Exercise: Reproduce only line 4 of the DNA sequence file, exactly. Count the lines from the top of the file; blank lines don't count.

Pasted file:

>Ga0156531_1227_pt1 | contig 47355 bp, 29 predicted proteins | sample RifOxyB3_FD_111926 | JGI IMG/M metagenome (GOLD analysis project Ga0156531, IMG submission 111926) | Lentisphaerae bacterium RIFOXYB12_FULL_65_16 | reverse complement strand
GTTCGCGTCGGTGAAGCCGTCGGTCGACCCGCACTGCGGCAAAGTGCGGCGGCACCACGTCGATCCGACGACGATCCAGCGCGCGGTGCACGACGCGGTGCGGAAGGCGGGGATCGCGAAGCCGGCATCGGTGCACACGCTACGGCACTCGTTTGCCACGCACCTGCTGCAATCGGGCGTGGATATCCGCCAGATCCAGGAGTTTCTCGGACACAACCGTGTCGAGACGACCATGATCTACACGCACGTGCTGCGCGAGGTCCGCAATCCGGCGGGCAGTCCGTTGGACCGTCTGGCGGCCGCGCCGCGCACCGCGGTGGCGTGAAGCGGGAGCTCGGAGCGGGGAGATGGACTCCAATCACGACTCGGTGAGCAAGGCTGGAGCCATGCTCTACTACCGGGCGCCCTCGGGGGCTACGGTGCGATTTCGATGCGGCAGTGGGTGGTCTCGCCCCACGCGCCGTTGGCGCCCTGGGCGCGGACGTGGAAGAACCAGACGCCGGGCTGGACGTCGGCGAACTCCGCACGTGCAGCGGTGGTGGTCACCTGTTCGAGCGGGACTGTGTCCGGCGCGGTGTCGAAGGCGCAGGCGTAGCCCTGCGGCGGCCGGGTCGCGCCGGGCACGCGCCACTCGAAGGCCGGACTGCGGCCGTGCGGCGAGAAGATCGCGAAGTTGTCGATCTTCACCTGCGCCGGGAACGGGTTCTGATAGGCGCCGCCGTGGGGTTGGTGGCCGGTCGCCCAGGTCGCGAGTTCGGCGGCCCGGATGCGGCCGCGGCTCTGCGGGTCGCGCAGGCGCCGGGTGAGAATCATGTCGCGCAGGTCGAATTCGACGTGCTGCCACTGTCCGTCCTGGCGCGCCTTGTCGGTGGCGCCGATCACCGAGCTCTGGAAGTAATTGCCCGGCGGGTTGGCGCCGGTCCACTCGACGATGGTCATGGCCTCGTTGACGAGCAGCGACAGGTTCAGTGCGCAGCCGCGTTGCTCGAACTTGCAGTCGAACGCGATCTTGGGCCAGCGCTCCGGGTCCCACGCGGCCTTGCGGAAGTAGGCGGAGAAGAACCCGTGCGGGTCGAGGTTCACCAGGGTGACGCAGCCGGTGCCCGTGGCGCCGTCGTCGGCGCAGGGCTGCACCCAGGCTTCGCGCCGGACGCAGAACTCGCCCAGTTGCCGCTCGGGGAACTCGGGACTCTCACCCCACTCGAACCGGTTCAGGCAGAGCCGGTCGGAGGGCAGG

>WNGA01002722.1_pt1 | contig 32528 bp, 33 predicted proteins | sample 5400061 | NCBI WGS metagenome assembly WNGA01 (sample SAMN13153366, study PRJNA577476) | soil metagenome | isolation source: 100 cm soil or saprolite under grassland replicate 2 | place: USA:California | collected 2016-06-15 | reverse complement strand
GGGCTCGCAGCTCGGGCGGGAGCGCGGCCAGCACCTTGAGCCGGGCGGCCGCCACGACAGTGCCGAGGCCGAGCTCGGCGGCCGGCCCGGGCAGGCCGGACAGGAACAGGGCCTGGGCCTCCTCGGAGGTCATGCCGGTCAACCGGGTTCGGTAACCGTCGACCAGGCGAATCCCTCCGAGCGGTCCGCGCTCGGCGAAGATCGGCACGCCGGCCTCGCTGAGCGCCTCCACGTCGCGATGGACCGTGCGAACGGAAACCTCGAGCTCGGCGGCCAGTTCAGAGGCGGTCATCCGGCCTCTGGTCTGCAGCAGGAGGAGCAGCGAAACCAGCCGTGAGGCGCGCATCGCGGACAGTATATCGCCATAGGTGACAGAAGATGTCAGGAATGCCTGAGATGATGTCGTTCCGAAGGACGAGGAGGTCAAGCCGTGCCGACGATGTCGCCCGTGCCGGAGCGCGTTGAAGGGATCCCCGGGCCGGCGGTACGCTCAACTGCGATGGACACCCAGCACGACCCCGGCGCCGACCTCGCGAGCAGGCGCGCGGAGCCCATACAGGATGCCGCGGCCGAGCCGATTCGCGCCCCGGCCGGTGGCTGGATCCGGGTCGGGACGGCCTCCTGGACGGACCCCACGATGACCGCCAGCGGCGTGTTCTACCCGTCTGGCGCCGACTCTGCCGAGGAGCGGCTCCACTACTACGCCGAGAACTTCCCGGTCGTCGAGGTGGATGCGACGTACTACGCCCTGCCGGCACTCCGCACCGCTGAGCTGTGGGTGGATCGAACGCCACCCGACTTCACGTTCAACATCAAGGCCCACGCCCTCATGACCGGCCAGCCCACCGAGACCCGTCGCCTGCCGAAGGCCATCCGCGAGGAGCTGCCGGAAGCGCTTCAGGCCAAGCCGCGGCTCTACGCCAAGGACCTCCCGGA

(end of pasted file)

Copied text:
GGGCTCGCAGCTCGGGCGGGAGCGCGGCCAGCACCTTGAGCCGGGCGGCCGCCACGACAGTGCCGAGGCCGAGCTCGGCGGCCGGCCCGGGCAGGCCGGACAGGAACAGGGCCTGGGCCTCCTCGGAGGTCATGCCGGTCAACCGGGTTCGGTAACCGTCGACCAGGCGAATCCCTCCGAGCGGTCCGCGCTCGGCGAAGATCGGCACGCCGGCCTCGCTGAGCGCCTCCACGTCGCGATGGACCGTGCGAACGGAAACCTCGAGCTCGGCGGCCAGTTCAGAGGCGGTCATCCGGCCTCTGGTCTGCAGCAGGAGGAGCAGCGAAACCAGCCGTGAGGCGCGCATCGCGGACAGTATATCGCCATAGGTGACAGAAGATGTCAGGAATGCCTGAGATGATGTCGTTCCGAAGGACGAGGAGGTCAAGCCGTGCCGACGATGTCGCCCGTGCCGGAGCGCGTTGAAGGGATCCCCGGGCCGGCGGTACGCTCAACTGCGATGGACACCCAGCACGACCCCGGCGCCGACCTCGCGAGCAGGCGCGCGGAGCCCATACAGGATGCCGCGGCCGAGCCGATTCGCGCCCCGGCCGGTGGCTGGATCCGGGTCGGGACGGCCTCCTGGACGGACCCCACGATGACCGCCAGCGGCGTGTTCTACCCGTCTGGCGCCGACTCTGCCGAGGAGCGGCTCCACTACTACGCCGAGAACTTCCCGGTCGTCGAGGTGGATGCGACGTACTACGCCCTGCCGGCACTCCGCACCGCTGAGCTGTGGGTGGATCGAACGCCACCCGACTTCACGTTCAACATCAAGGCCCACGCCCTCATGACCGGCCAGCCCACCGAGACCCGTCGCCTGCCGAAGGCCATCCGCGAGGAGCTGCCGGAAGCGCTTCAGGCCAAGCCGCGGCTCTACGCCAAGGACCTCCCGGA